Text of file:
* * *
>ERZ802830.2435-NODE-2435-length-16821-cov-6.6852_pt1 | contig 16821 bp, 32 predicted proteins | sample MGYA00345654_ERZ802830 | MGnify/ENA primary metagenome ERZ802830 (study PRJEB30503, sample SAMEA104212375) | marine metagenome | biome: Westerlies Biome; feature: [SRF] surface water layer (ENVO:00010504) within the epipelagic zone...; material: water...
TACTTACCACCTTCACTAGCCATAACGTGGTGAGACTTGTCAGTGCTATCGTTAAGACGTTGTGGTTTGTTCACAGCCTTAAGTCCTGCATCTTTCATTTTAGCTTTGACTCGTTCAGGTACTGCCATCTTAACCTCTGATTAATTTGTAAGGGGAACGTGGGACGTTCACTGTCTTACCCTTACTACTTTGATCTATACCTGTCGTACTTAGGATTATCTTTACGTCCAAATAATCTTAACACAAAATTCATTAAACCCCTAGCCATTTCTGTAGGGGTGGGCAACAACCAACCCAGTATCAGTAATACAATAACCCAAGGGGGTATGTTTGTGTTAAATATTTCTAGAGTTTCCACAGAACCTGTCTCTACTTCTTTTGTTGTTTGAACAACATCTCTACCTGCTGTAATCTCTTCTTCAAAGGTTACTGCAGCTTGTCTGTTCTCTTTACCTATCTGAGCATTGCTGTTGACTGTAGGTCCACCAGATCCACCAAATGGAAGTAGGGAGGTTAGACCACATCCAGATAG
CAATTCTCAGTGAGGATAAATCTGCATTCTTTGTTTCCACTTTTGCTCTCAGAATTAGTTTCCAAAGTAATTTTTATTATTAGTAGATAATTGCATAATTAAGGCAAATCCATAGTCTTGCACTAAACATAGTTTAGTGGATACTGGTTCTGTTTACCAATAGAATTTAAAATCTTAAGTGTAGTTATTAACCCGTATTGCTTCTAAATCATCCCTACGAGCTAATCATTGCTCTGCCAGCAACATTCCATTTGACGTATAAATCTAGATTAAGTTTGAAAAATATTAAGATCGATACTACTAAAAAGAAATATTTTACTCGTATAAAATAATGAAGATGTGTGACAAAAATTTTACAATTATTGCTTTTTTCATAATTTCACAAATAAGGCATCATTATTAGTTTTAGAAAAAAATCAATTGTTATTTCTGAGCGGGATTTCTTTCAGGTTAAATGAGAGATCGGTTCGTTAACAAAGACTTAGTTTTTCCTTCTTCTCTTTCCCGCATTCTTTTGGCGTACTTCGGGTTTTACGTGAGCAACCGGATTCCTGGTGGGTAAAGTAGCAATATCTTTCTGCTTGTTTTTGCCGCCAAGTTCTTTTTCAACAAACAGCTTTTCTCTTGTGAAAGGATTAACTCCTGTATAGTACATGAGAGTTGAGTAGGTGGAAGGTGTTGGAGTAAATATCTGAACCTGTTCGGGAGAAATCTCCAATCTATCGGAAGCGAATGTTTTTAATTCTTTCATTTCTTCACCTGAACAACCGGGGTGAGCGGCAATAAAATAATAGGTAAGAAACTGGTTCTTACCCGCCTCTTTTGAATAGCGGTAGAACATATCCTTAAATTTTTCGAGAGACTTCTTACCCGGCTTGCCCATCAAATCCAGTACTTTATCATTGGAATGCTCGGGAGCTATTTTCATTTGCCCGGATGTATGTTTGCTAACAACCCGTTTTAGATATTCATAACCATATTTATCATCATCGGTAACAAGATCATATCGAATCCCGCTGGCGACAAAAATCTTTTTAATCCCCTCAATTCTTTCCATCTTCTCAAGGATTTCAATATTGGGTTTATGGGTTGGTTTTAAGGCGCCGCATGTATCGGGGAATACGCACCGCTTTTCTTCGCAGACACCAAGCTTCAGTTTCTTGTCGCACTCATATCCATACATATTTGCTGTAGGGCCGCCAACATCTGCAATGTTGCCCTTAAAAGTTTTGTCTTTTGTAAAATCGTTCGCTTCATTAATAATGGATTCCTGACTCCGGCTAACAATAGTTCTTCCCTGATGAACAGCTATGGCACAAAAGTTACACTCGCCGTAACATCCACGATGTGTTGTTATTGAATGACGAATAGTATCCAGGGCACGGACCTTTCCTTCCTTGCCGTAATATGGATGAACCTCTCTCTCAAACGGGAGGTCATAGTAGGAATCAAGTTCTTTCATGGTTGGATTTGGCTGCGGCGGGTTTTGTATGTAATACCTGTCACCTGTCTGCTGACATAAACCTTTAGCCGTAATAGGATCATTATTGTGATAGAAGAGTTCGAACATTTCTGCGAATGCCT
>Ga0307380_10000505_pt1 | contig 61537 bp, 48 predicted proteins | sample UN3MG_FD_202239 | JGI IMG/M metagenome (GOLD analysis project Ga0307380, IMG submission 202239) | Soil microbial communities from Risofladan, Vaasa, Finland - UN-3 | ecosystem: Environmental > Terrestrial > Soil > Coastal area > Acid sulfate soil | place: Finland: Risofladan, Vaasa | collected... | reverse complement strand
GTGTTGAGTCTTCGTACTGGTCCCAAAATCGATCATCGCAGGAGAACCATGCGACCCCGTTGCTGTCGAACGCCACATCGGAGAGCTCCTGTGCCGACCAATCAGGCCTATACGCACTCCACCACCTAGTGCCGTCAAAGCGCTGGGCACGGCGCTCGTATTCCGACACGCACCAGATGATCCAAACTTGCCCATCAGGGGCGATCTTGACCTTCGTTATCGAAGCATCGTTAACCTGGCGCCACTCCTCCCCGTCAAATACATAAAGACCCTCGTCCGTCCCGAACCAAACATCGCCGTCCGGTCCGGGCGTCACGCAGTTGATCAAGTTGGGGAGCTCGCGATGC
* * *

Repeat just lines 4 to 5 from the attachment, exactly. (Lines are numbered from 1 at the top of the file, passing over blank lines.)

>Ga0307380_10000505_pt1 | contig 61537 bp, 48 predicted proteins | sample UN3MG_FD_202239 | JGI IMG/M metagenome (GOLD analysis project Ga0307380, IMG submission 202239) | Soil microbial communities from Risofladan, Vaasa, Finland - UN-3 | ecosystem: Environmental > Terrestrial > Soil > Coastal area > Acid sulfate soil | place: Finland: Risofladan, Vaasa | collected... | reverse complement strand
GTGTTGAGTCTTCGTACTGGTCCCAAAATCGATCATCGCAGGAGAACCATGCGACCCCGTTGCTGTCGAACGCCACATCGGAGAGCTCCTGTGCCGACCAATCAGGCCTATACGCACTCCACCACCTAGTGCCGTCAAAGCGCTGGGCACGGCGCTCGTATTCCGACACGCACCAGATGATCCAAACTTGCCCATCAGGGGCGATCTTGACCTTCGTTATCGAAGCATCGTTAACCTGGCGCCACTCCTCCCCGTCAAATACATAAAGACCCTCGTCCGTCCCGAACCAAACATCGCCGTCCGGTCCGGGCGTCACGCAGTTGATCAAGTTGGGGAGCTCGCGATGC